The bill, otherwise known as the Oil Tanker Moratorium Act, would ban tankers carrying more than 12,500 metric tonnes of crude or persistent oil from stopping or unloading along B.C.’s northern coast.

This would aim to protect the fragile marine environment, between the northern tip of Vancouver Island and the Alaska border, from potential spills.

During voting on Wednesday night, six senators were in favor of the legislation and six against, but Senate committee rules see the tied vote as a rejection.

Bill C-48 will now return to the Senate chamber where legislators will vote on whether to accept or reject the committee’s recommendation.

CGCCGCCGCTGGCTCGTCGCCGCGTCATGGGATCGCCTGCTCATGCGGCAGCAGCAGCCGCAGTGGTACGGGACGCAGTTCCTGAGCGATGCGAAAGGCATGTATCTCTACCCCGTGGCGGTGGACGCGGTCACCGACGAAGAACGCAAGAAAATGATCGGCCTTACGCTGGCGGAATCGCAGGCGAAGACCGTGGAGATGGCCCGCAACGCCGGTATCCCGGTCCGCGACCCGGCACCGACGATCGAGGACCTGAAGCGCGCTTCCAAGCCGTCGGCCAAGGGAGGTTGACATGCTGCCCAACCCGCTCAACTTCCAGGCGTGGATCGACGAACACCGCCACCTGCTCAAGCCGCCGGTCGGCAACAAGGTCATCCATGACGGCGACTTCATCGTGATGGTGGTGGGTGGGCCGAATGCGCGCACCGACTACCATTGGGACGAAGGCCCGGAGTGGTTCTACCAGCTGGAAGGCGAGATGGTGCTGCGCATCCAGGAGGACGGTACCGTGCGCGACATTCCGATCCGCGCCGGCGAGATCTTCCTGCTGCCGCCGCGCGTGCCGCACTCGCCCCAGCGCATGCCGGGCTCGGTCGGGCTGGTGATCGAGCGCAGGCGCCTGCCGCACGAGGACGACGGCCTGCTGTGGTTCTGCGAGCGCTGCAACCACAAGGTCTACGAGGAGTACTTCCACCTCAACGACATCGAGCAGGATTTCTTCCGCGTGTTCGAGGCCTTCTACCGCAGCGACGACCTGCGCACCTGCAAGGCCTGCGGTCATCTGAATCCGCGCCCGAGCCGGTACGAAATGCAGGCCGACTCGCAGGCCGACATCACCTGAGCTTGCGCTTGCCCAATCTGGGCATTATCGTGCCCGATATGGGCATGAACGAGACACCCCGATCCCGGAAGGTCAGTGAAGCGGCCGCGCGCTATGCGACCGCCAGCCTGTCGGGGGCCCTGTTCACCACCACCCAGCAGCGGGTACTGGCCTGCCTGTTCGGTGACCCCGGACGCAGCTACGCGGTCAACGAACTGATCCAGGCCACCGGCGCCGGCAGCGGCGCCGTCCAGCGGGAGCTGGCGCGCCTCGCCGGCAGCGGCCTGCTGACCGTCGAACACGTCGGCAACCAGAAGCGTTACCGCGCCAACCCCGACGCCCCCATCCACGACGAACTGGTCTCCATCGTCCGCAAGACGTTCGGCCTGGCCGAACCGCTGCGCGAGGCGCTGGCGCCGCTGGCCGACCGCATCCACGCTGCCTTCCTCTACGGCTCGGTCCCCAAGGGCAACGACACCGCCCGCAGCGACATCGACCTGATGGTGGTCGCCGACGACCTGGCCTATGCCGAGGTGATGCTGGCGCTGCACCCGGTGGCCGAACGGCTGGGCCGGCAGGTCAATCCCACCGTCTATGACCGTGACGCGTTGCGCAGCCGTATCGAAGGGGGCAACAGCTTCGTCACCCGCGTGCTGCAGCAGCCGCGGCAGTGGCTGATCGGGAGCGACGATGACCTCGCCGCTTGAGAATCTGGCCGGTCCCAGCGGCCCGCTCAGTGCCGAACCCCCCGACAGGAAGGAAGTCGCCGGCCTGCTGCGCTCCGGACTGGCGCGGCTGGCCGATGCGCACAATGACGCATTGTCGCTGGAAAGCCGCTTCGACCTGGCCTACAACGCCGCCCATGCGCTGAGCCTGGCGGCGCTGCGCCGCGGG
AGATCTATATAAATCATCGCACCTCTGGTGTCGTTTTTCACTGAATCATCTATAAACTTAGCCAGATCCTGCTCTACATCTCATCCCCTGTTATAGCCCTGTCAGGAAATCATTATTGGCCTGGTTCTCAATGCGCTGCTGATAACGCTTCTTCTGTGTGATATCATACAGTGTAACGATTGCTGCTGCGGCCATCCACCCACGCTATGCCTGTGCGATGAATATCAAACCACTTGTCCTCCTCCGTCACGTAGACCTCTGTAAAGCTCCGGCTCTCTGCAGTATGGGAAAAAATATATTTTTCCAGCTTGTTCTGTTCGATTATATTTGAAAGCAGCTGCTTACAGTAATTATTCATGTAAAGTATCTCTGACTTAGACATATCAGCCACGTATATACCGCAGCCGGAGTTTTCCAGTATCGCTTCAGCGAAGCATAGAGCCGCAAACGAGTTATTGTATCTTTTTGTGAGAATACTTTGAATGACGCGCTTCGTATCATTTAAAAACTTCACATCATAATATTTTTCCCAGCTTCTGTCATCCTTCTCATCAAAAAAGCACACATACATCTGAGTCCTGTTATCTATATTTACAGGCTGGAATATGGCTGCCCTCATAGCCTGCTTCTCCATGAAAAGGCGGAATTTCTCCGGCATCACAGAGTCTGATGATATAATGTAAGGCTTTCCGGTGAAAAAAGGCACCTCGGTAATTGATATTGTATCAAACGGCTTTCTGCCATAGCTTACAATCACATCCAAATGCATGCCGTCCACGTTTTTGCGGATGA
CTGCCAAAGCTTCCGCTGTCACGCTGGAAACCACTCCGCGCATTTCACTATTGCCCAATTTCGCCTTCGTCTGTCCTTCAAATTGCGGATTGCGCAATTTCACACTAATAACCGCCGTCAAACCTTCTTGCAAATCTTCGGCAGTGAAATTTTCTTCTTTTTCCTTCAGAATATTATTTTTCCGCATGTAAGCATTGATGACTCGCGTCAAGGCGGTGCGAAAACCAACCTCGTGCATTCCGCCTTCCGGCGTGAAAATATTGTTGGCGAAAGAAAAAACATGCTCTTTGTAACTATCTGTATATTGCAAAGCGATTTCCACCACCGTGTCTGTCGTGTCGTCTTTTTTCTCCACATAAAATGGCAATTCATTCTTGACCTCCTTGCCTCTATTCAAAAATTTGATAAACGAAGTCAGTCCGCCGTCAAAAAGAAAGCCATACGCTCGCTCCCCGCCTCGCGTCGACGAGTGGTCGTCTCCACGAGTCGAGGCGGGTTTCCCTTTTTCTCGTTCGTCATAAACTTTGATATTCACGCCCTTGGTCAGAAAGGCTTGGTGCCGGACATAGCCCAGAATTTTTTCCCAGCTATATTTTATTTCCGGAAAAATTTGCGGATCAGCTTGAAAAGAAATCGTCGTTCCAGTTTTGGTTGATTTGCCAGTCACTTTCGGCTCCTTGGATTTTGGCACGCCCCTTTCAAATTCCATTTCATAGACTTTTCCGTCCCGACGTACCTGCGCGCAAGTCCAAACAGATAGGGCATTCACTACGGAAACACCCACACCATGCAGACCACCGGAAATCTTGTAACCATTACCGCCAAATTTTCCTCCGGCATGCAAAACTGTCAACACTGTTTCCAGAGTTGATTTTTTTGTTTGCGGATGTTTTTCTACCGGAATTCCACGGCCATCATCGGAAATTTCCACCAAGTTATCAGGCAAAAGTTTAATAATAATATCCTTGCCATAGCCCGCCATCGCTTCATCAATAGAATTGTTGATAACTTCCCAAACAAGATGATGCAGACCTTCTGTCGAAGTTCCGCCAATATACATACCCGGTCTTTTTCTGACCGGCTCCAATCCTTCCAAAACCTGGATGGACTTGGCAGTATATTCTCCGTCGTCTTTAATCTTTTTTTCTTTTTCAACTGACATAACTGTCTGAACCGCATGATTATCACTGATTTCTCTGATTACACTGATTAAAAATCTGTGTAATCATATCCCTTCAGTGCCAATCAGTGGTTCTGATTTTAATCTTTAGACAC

It could still be passed into law, Reuters reports.



Meanwhile, the premier of Canada’s main crude-producing province Alberta welcomed the vote as it opposes C-48, which eliminates the possibility of shipping crude by pipeline from Alberta to a northern British Columbia port for export to overseas markets.

Alberta is home to Canada’s vast oil sands but its heavy crude trades at a discount to US oil because of congestion on export pipelines.

New pipeline project have been delayed for years by regulatory hold-ups and environmental opposition, according to Reuters.

There are currently no oil export ports on British Columbia’s northern coast but such infrastructure was a major part of Enbridge Inc’s proposed Northern Gateway project, which was rejected by the Liberal government in 2016.